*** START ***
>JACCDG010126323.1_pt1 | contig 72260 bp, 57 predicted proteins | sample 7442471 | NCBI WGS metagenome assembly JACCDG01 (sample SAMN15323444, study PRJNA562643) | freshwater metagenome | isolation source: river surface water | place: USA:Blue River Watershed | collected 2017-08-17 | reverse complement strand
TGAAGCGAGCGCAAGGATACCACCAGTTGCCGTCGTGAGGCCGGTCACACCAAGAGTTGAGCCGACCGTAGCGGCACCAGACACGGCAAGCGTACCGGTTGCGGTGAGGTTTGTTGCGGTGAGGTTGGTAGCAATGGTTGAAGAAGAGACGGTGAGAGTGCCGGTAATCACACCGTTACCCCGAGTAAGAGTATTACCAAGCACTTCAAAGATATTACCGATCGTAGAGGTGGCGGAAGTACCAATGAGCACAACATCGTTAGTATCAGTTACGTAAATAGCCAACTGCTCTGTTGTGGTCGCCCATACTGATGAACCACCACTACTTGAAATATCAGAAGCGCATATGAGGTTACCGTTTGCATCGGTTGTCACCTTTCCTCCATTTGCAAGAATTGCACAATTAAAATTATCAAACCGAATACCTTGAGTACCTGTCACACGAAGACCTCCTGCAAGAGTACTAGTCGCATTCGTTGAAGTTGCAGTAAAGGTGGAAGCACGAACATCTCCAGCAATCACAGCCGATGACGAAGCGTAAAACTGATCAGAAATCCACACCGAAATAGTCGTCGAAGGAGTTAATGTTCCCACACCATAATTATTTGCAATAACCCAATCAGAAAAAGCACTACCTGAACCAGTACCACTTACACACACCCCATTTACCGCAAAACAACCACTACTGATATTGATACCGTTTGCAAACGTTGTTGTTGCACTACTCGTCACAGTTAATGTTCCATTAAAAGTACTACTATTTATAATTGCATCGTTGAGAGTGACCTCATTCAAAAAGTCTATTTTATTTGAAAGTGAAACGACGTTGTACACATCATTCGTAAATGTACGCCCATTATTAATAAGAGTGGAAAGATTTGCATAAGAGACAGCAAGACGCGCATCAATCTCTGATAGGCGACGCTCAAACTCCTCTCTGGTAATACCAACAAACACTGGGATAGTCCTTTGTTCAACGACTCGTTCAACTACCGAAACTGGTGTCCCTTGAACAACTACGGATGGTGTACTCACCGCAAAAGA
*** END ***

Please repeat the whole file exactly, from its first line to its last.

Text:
>JACCDG010126323.1_pt1 | contig 72260 bp, 57 predicted proteins | sample 7442471 | NCBI WGS metagenome assembly JACCDG01 (sample SAMN15323444, study PRJNA562643) | freshwater metagenome | isolation source: river surface water | place: USA:Blue River Watershed | collected 2017-08-17 | reverse complement strand
TGAAGCGAGCGCAAGGATACCACCAGTTGCCGTCGTGAGGCCGGTCACACCAAGAGTTGAGCCGACCGTAGCGGCACCAGACACGGCAAGCGTACCGGTTGCGGTGAGGTTTGTTGCGGTGAGGTTGGTAGCAATGGTTGAAGAAGAGACGGTGAGAGTGCCGGTAATCACACCGTTACCCCGAGTAAGAGTATTACCAAGCACTTCAAAGATATTACCGATCGTAGAGGTGGCGGAAGTACCAATGAGCACAACATCGTTAGTATCAGTTACGTAAATAGCCAACTGCTCTGTTGTGGTCGCCCATACTGATGAACCACCACTACTTGAAATATCAGAAGCGCATATGAGGTTACCGTTTGCATCGGTTGTCACCTTTCCTCCATTTGCAAGAATTGCACAATTAAAATTATCAAACCGAATACCTTGAGTACCTGTCACACGAAGACCTCCTGCAAGAGTACTAGTCGCATTCGTTGAAGTTGCAGTAAAGGTGGAAGCACGAACATCTCCAGCAATCACAGCCGATGACGAAGCGTAAAACTGATCAGAAATCCACACCGAAATAGTCGTCGAAGGAGTTAATGTTCCCACACCATAATTATTTGCAATAACCCAATCAGAAAAAGCACTACCTGAACCAGTACCACTTACACACACCCCATTTACCGCAAAACAACCACTACTGATATTGATACCGTTTGCAAACGTTGTTGTTGCACTACTCGTCACAGTTAATGTTCCATTAAAAGTACTACTATTTATAATTGCATCGTTGAGAGTGACCTCATTCAAAAAGTCTATTTTATTTGAAAGTGAAACGACGTTGTACACATCATTCGTAAATGTACGCCCATTATTAATAAGAGTGGAAAGATTTGCATAAGAGACAGCAAGACGCGCATCAATCTCTGATAGGCGACGCTCAAACTCCTCTCTGGTAATACCAACAAACACTGGGATAGTCCTTTGTTCAACGACTCGTTCAACTACCGAAACTGGTGTCCCTTGAACAACTACGGATGGTGTACTCACCGCAAAAGA